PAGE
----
To Tell the Truth
Watkins did just that, and the seven-page memo has become a smoking gun in the unfolding investigation of alleged financial chicanery at Enron and its accounting firm, Arthur Andersen. On Dec. 2 the formerly high-flying Houston corporation became the largest company in U.S. history to file for bankruptcy. Watkins's memo, made public on Jan. 14 by congressional leaders who found it buried in 40 boxes of subpoenaed documents, had proven prescient. Now, more than a dozen federal agencies and Capitol Hill committees are probing the mushrooming morass—the latest news being that Enron and Andersen employees continued to shred documents even after it was clear that Congress was opening what could become a criminal investigation.
More important to hundreds of employees who saw their retirement packages collapse with the failing stock price, Watkins's memo was also key evidence that Lay and other Enron execs knew about the company's precarious finances well before they alerted the staff or the public. "She's one of the few ethical bright spots," says Barbara Shook, a Houston energy-industry analyst, of Watkins. Adds Watkins's sister, homemaker Julie Reagan, 40: "She couldn't believe what people were getting away with, and she didn't think it was right. I'm so proud of her I'm about to pop."
Watkins, who lives in Houston with husband Rick, 51, an executive for a Canadian oil and gas firm, and their daughter Marion, 2, doesn't regret sending the memo. "The die was already cast," she says through her lawyer, Philip Hilder. "My take on it changed nothing." Life at Enron, where she is still employed, has been "extremely painful, as it is for everybody, with the company under fire," she adds. Watkins has been subpoenaed to testify before the Securities and Exchange Commission, and more subpoenas are likely.
In and out of the office, Watkins has left a variety of impressions—some good and some bad, but all forceful. Friends say they value her sometimes rough honesty: She once told her sister Julie that a picture frame Julie had given her was "the tackiest thing I've ever seen." Coworkers see her as hard-driving, with one Enron employee likening her to "a bull in a china shop." Her former secretary Wilma Williams, 60, disagrees. "Sherron wasn't abrasive; she just expected people to do their job," Williams recalls.
Her frankness and salty language even had some coworkers buzzing that she was a New Yorker. In fact, Watkins was raised in the Houston suburb of Tomball, Texas. (Singer Lyle Lovett is her second cousin.) Her mother, a retired accounting teacher divorced from her daughters' attorney father, Dan C. Smith, 67, encouraged Sherron to go into accounting. "It's an area in which women can be accepted on an equal basis," Harrington says. Watkins earned bachelor's and master's degrees at the University of Texas. "She was brilliant," says friend Anne Benolken, 42. "You know the way girls in college often act more stupid than they are or try not to make waves? Not Sherron, she'd always stir the pot."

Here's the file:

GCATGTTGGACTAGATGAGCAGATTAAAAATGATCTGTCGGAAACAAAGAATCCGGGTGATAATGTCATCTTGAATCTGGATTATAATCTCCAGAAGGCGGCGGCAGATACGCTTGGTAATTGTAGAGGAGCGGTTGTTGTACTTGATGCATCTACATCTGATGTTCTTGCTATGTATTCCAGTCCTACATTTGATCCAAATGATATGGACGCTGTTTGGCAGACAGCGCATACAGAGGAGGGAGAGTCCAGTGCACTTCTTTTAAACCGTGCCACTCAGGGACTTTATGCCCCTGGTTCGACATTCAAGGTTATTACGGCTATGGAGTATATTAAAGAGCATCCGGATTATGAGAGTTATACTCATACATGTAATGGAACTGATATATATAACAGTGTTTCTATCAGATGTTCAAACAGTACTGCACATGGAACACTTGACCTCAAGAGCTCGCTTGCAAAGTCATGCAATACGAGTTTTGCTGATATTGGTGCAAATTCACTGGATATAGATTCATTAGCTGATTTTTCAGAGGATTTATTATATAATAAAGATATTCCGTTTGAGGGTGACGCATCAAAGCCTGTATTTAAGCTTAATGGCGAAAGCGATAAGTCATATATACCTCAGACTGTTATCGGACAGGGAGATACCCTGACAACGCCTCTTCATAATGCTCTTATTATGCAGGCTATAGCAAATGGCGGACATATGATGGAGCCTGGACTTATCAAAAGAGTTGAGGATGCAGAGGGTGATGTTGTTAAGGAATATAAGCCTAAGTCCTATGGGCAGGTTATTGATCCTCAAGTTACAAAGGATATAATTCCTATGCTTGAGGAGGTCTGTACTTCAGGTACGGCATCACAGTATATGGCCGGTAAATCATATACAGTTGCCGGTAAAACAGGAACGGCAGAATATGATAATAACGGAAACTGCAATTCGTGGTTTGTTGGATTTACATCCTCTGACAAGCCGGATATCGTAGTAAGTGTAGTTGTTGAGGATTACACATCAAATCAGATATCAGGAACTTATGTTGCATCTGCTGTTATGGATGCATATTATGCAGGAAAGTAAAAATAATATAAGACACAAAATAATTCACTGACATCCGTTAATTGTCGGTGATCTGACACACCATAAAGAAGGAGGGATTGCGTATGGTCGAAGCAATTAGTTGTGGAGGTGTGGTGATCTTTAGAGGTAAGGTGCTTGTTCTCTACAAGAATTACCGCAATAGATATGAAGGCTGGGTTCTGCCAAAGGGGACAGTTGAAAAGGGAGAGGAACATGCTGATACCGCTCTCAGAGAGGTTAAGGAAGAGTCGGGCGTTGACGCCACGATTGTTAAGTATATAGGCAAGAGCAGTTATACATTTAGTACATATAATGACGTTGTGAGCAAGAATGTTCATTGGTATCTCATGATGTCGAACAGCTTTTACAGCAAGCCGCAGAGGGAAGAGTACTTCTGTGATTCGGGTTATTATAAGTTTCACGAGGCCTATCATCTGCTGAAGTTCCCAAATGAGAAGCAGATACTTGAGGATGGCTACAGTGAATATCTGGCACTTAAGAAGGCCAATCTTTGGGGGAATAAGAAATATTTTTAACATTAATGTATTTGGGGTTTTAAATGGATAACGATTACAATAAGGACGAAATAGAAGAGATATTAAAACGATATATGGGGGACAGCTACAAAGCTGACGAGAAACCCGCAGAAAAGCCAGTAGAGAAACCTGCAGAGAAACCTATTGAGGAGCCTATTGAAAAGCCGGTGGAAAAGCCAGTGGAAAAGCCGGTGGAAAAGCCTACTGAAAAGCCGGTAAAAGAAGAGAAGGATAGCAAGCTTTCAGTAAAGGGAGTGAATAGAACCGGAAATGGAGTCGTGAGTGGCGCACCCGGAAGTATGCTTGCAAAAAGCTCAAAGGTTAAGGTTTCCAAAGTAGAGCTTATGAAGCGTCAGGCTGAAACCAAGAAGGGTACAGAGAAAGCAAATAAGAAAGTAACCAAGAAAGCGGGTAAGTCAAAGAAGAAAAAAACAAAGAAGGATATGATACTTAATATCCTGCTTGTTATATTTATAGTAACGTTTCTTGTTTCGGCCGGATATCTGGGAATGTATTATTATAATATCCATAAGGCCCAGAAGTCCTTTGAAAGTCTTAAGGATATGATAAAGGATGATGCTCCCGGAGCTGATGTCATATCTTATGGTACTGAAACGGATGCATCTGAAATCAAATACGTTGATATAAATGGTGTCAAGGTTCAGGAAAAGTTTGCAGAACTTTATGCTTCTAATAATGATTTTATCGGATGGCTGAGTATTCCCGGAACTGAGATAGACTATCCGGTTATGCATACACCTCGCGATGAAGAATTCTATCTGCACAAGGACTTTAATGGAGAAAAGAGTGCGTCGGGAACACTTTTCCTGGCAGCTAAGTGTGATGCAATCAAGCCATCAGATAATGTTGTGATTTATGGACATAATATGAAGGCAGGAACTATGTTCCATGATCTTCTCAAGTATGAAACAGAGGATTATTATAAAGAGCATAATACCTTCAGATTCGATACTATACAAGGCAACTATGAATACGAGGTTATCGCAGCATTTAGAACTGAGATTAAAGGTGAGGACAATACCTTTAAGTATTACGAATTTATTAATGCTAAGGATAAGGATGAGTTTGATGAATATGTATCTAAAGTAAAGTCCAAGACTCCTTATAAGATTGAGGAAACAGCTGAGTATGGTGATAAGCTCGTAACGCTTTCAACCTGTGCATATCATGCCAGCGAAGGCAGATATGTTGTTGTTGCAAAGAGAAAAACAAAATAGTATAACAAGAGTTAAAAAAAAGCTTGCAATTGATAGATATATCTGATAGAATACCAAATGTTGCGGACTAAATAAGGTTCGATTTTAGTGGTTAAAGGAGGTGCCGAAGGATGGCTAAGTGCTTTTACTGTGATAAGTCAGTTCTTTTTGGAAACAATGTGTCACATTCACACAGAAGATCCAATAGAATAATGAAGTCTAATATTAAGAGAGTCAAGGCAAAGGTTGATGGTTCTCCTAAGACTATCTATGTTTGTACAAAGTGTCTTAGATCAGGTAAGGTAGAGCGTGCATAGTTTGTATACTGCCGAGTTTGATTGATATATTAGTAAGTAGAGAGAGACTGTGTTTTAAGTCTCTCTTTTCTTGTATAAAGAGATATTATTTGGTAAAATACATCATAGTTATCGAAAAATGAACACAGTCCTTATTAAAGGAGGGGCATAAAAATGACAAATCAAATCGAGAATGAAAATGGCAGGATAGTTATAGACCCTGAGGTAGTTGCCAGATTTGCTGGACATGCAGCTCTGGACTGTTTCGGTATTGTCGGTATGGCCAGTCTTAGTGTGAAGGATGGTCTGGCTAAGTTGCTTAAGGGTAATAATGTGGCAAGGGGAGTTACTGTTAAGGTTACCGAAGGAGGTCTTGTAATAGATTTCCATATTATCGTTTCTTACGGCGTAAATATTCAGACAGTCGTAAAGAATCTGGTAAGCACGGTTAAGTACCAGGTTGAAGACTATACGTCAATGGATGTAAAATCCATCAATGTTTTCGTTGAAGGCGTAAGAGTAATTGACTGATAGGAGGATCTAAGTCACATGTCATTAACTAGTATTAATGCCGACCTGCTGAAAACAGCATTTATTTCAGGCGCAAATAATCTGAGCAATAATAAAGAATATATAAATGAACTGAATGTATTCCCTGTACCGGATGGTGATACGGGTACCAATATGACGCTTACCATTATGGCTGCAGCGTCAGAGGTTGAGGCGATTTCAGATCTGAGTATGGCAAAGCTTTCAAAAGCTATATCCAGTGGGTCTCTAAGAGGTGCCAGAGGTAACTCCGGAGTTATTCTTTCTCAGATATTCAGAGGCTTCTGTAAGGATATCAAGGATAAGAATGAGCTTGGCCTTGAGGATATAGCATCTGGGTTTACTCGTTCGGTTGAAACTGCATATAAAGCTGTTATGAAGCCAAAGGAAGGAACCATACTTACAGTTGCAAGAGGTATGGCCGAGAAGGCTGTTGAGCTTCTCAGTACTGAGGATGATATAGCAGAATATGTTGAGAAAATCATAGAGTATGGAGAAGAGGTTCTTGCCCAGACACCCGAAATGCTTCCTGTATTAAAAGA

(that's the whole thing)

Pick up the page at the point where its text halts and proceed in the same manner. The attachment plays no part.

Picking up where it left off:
Watkins began her career as an auditor for Arthur Andersen. She then moved to a firm in New York City, MG Trade Finance Group, before returning to Houston to work for up-and-coming energy wholesaler Enron in 1993. In 1997 she wed Rick, whom she had met at Houston's First Presbyterian Church.
By last summer Watkins had come to suspect that Enron, which FORTUNE ranked as the seventh-largest company in the U.S. last year, was a house of cards. When Enron CEO Jeffrey Skilling resigned in August, chairman Lay invited employees to forward any concerns to him. Watkins sent him the first page of her memo detailing her uneasiness about "funny" accounting to hide company losses. "Has Enron become a risky place to work?" she asked.
On Aug. 22 Watkins met with Lay, who told the company's law firm to look into the matter. The firm reported in October that the practices might make the company look bad but did not appear to be illegal. But Watkins's fears rapidly came to pass. Since December, Enron has fired more than 4,000 employees, and thousands of others have lost much of their life savings. Watkins was fortunate in having sold some stock in 1999 to buy her house.
Watkins doesn't relish the prospect of playing a pivotal and highly visible role in the ongoing investigation. "The only good thing that might come out of all this," she says, "is there may be certain reforms so that there won't be another Enron."
Gabrielle Cosgriff in Houston